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Some Musings About Possible Ways To Improve Law Reviews And Law Schools Simultaneously

What if faculty members published their articles exclusively in their “home” journals? That would eliminate the focus on the “placement” of a piece, hopefully with increased attention to actual content as a result, and motivate both students and faculty to do more high quality work, I’d suspect. Bias against scholarly subject areas would be reduced, and generalized bias against faculty at lower tier law schools would no longer affect the “sorting function” that placements have on junior faculty writers. Law faculties that produced good, relevant scholarship would see their home journals get numerous citations. Law faculties that did not woudl see the impact of their home journals and the reputation of their law schools suffer, and deservedly so.

And what if, as is the case at at Yale Law School (or so I understand it), any student who wants to could work on the in-house journals? Laboring hard and well enough for appointment to the Editorial Board would motivate participants to do good work, and good editors would not be excluded from journal participation due to their grades.  Publishing a note or comment would become a possibility for the entire student body, rather than just those who excelled on exams thier first year, making the process more competitive, which could lead to better student scholarship. Earning a spot on the Editorial Board would be just as prestigious as it is now, or perhaps even more so. If students didn’t do good work, they would face real and immediate consequences in terms of a bad grade (if law review work constituted a “course”) and the face to face ire of their professors. Students that put forth superior efforts could enjoy enthusiastic references from faculty members who might not otherwise have recognized their talent and potential.

A little half-baked, perhaps, but ideas to ponder, anyway.

18 thoughts on “Some Musings About Possible Ways To Improve Law Reviews And Law Schools Simultaneously”

  1. I think these are fascinating ideas.

    As for publishing in home journals: to me the chief thing this takes care of is it powerfully reminds the law journal audience that the primary function of law review editors is editing and cite-checking–not choosing the cutting edge of legal scholarship. Articles could then stand and fall on their own merits. Also, anecdotally, I have a sense that at at least one of the major journals, work from their own faculty has gotten quite a bit of preferment–automatic full review by the articles committee, and a mandatory personal meeting between EIC and faculty member if the faculty member’s work is turned down. If this sort of preferment process became transparent/customary, then at least people would be more willing to assess actual article quality rather than the faulty (if occasionally valuable) heuristic of “top placement.”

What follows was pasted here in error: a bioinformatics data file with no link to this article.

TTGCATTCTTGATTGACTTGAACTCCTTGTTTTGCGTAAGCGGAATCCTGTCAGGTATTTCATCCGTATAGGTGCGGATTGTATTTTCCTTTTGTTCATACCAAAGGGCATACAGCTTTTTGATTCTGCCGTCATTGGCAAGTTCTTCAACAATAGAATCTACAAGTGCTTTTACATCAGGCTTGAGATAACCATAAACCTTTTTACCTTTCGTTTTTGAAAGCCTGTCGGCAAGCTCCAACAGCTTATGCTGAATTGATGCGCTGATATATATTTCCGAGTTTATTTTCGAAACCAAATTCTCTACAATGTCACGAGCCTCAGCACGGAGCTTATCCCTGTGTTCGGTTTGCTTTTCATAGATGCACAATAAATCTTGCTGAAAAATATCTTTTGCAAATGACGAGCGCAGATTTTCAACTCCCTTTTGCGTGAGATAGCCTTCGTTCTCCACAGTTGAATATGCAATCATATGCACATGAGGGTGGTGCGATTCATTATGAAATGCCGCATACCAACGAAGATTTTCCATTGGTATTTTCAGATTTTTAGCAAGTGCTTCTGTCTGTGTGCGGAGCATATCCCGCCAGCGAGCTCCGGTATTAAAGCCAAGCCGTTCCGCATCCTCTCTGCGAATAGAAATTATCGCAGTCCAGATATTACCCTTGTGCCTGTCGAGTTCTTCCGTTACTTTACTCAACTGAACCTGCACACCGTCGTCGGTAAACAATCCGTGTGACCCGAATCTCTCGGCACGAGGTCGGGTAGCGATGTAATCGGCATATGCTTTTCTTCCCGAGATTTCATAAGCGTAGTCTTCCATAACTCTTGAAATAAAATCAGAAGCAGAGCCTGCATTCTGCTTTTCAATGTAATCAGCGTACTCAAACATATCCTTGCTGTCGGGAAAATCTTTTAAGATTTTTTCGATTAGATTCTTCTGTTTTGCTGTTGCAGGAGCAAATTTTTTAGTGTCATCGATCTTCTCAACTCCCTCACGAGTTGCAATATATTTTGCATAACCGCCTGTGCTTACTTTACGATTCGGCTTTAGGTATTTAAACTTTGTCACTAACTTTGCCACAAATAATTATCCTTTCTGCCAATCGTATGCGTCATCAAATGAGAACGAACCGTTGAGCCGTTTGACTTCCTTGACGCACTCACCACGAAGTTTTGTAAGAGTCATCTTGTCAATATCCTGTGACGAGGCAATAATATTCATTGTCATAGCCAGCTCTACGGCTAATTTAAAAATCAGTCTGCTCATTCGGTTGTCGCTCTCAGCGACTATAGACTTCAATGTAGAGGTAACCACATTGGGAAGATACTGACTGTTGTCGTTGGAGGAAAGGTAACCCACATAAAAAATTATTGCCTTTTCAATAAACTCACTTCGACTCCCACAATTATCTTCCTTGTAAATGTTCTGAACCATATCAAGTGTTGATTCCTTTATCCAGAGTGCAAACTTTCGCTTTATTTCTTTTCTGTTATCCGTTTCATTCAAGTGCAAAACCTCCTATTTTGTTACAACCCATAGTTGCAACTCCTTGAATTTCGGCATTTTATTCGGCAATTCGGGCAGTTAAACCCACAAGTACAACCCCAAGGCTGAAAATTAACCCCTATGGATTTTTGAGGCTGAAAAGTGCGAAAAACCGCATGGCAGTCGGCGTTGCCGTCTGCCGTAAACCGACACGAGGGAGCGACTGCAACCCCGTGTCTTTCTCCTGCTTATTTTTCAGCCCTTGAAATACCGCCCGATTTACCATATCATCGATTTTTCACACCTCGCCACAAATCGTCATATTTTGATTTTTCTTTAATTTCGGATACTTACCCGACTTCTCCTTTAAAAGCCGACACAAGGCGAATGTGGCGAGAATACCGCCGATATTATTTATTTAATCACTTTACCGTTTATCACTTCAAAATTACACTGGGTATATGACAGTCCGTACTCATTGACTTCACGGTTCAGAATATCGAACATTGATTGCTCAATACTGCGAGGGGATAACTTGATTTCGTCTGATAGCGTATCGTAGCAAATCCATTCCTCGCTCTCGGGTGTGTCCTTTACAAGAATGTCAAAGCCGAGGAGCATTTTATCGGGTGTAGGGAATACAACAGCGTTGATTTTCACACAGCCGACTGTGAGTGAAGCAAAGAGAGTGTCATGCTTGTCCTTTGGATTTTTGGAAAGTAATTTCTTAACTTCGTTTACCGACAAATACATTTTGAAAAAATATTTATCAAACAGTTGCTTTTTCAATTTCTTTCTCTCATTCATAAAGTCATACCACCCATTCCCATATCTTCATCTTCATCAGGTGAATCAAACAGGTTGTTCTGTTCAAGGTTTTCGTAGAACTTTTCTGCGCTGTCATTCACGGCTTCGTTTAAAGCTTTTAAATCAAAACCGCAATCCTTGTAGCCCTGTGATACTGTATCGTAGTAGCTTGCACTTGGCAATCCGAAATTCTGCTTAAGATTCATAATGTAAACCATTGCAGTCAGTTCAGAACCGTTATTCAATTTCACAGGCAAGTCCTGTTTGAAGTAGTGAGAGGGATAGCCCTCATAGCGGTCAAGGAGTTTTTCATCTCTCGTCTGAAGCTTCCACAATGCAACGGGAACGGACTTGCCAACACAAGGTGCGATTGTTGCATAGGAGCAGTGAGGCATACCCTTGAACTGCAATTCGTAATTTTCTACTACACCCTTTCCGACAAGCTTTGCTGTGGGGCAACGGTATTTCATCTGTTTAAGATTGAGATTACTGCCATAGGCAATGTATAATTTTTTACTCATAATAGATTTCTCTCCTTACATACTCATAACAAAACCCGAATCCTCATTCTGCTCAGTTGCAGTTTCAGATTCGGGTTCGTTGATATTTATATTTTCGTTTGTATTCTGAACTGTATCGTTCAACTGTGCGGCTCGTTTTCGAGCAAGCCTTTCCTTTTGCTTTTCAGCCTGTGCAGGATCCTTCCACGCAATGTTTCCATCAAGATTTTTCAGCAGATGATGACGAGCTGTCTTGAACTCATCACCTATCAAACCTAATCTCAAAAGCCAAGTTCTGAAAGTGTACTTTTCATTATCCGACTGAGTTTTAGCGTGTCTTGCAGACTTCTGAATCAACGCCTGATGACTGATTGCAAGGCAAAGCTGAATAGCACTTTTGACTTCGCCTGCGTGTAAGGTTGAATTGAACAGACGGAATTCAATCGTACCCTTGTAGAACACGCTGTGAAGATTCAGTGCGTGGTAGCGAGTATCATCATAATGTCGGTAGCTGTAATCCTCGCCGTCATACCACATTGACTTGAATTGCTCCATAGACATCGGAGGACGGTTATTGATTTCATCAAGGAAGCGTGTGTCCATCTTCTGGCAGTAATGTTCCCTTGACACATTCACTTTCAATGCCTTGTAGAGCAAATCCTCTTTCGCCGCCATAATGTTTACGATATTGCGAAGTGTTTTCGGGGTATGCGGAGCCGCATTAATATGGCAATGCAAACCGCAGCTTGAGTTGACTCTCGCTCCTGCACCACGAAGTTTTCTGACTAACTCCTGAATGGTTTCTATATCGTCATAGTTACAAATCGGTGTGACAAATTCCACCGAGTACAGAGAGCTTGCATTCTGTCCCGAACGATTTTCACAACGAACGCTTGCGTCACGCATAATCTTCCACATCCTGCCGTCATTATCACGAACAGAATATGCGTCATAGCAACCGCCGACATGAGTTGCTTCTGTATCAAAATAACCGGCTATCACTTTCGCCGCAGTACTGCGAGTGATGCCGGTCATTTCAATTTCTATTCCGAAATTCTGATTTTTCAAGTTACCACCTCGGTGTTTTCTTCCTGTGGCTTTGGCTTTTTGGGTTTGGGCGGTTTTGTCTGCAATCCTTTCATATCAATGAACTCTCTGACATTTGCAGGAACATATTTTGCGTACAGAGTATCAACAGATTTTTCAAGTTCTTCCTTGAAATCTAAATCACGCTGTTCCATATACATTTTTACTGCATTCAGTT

As for the second, I like the idea. Let the work be spread among as many will take it. It will make the law review a bit more like a law firm, but that will be good training for success in a complex organization.

  2. Ann –

    Interesting ideas, but are we sure that having faculty publish in their own journals would lead to evaluation of scholarship on its merits? I’m not so sure. One might say of the current law review system (which surely has its flaws) that it actually helps level the playing field. Publishing in the Harvard Law Review is a way to get attention as a scholar even if you’re not at Harvard. I’m not suggesting that placing in the Harvard Law Review is purely a function of merit. But I know its regarded as an indicator of merit (even if a rough one), and publishing in a top journal can get a scholar attention even when (s)he is at a lower ranked school. If Harvard Law Review is filled only with pieces from Harvard faculty, doesn’t that just reinforce the original sorting done by the entry level market? Maybe I just have less confidence that people would really read journals from lower ranked schools and do so impartially.

  3. I think in the long run, if only Harvard faculty were publishing in the Harvard Law Review, the masthead would have less meaning. Top schools who were looking for “new talent” would still search the lower tier faculties, but they’d have to use a measure other than placement for a “quality of scholarship” proxy, and really, could things get any worse than they are now? Law students relying on the trademark value of the author and author’s emplying institution would no long be the arbiters of worth. Surely that would be an improvement.

  4. Consider that Yale doesn’t even really have many IP people, so no one would cite the Yale LJ on IP issues very much. Those citations would be reaped by schools with productive and plentiful IP scholars. Superstars will still be recruited based on their work, and doubtlessly measures of quality will be imperfect, but surely something like citations make more sense than pure masthead. Measures of a law school’s “faculty quality” would be easier to make, if all the faculty scholarship was in one place. Ten years ago that would have meant embarassment for South Carolina, but we have a great junior faculty now. Hvaing all their publications in our law review would make us look great, which of course we are.